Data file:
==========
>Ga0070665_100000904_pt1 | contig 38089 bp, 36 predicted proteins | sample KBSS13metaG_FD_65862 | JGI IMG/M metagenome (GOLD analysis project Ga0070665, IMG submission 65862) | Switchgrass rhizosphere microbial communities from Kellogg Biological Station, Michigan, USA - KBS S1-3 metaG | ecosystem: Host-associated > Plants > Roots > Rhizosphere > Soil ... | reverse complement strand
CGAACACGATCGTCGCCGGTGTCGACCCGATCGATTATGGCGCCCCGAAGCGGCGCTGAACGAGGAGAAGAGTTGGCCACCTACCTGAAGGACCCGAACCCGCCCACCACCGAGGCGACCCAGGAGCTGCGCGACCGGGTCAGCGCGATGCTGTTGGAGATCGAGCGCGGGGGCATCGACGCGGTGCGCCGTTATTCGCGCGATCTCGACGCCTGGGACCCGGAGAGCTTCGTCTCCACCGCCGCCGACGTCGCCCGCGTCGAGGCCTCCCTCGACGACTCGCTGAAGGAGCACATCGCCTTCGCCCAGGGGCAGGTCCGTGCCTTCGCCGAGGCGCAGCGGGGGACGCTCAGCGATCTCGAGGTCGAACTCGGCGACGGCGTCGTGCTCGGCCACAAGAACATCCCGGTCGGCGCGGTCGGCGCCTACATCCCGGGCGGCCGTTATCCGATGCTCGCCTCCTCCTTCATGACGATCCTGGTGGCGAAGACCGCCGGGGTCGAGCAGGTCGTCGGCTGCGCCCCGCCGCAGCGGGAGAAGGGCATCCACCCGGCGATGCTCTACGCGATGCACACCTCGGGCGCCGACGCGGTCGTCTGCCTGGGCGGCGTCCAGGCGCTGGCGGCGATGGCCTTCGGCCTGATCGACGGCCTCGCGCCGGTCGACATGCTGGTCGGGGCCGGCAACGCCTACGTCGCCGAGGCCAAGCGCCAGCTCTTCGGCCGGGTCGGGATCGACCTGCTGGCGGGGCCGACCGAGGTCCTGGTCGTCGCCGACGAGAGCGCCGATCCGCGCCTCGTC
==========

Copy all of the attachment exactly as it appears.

>Ga0070665_100000904_pt1 | contig 38089 bp, 36 predicted proteins | sample KBSS13metaG_FD_65862 | JGI IMG/M metagenome (GOLD analysis project Ga0070665, IMG submission 65862) | Switchgrass rhizosphere microbial communities from Kellogg Biological Station, Michigan, USA - KBS S1-3 metaG | ecosystem: Host-associated > Plants > Roots > Rhizosphere > Soil ... | reverse complement strand
CGAACACGATCGTCGCCGGTGTCGACCCGATCGATTATGGCGCCCCGAAGCGGCGCTGAACGAGGAGAAGAGTTGGCCACCTACCTGAAGGACCCGAACCCGCCCACCACCGAGGCGACCCAGGAGCTGCGCGACCGGGTCAGCGCGATGCTGTTGGAGATCGAGCGCGGGGGCATCGACGCGGTGCGCCGTTATTCGCGCGATCTCGACGCCTGGGACCCGGAGAGCTTCGTCTCCACCGCCGCCGACGTCGCCCGCGTCGAGGCCTCCCTCGACGACTCGCTGAAGGAGCACATCGCCTTCGCCCAGGGGCAGGTCCGTGCCTTCGCCGAGGCGCAGCGGGGGACGCTCAGCGATCTCGAGGTCGAACTCGGCGACGGCGTCGTGCTCGGCCACAAGAACATCCCGGTCGGCGCGGTCGGCGCCTACATCCCGGGCGGCCGTTATCCGATGCTCGCCTCCTCCTTCATGACGATCCTGGTGGCGAAGACCGCCGGGGTCGAGCAGGTCGTCGGCTGCGCCCCGCCGCAGCGGGAGAAGGGCATCCACCCGGCGATGCTCTACGCGATGCACACCTCGGGCGCCGACGCGGTCGTCTGCCTGGGCGGCGTCCAGGCGCTGGCGGCGATGGCCTTCGGCCTGATCGACGGCCTCGCGCCGGTCGACATGCTGGTCGGGGCCGGCAACGCCTACGTCGCCGAGGCCAAGCGCCAGCTCTTCGGCCGGGTCGGGATCGACCTGCTGGCGGGGCCGACCGAGGTCCTGGTCGTCGCCGACGAGAGCGCCGATCCGCGCCTCGTC